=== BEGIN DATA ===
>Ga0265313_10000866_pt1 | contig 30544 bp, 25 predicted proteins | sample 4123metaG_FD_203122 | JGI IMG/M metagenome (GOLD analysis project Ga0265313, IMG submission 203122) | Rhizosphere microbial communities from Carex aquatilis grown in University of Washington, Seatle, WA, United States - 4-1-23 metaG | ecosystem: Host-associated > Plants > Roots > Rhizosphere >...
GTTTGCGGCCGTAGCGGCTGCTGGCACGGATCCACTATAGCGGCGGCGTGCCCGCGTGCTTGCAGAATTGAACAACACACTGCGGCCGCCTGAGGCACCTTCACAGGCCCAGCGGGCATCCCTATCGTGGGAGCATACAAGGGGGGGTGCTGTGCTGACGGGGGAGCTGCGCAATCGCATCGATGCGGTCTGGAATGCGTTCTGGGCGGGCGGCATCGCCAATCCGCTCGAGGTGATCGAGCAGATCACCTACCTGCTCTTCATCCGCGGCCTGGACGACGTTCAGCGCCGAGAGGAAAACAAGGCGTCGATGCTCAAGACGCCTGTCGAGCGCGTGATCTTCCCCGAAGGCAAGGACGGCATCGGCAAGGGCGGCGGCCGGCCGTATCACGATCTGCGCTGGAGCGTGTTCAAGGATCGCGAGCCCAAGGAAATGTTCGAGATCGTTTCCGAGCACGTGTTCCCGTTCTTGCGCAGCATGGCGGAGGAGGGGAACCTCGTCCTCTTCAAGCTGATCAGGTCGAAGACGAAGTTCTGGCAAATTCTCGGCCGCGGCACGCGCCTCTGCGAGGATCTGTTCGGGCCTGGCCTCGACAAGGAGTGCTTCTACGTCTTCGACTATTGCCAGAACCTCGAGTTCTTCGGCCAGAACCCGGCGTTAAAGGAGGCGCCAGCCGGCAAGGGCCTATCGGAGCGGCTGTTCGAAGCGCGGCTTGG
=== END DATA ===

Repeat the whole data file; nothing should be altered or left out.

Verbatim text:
>Ga0265313_10000866_pt1 | contig 30544 bp, 25 predicted proteins | sample 4123metaG_FD_203122 | JGI IMG/M metagenome (GOLD analysis project Ga0265313, IMG submission 203122) | Rhizosphere microbial communities from Carex aquatilis grown in University of Washington, Seatle, WA, United States - 4-1-23 metaG | ecosystem: Host-associated > Plants > Roots > Rhizosphere >...
GTTTGCGGCCGTAGCGGCTGCTGGCACGGATCCACTATAGCGGCGGCGTGCCCGCGTGCTTGCAGAATTGAACAACACACTGCGGCCGCCTGAGGCACCTTCACAGGCCCAGCGGGCATCCCTATCGTGGGAGCATACAAGGGGGGGTGCTGTGCTGACGGGGGAGCTGCGCAATCGCATCGATGCGGTCTGGAATGCGTTCTGGGCGGGCGGCATCGCCAATCCGCTCGAGGTGATCGAGCAGATCACCTACCTGCTCTTCATCCGCGGCCTGGACGACGTTCAGCGCCGAGAGGAAAACAAGGCGTCGATGCTCAAGACGCCTGTCGAGCGCGTGATCTTCCCCGAAGGCAAGGACGGCATCGGCAAGGGCGGCGGCCGGCCGTATCACGATCTGCGCTGGAGCGTGTTCAAGGATCGCGAGCCCAAGGAAATGTTCGAGATCGTTTCCGAGCACGTGTTCCCGTTCTTGCGCAGCATGGCGGAGGAGGGGAACCTCGTCCTCTTCAAGCTGATCAGGTCGAAGACGAAGTTCTGGCAAATTCTCGGCCGCGGCACGCGCCTCTGCGAGGATCTGTTCGGGCCTGGCCTCGACAAGGAGTGCTTCTACGTCTTCGACTATTGCCAGAACCTCGAGTTCTTCGGCCAGAACCCGGCGTTAAAGGAGGCGCCAGCCGGCAAGGGCCTATCGGAGCGGCTGTTCGAAGCGCGGCTTGG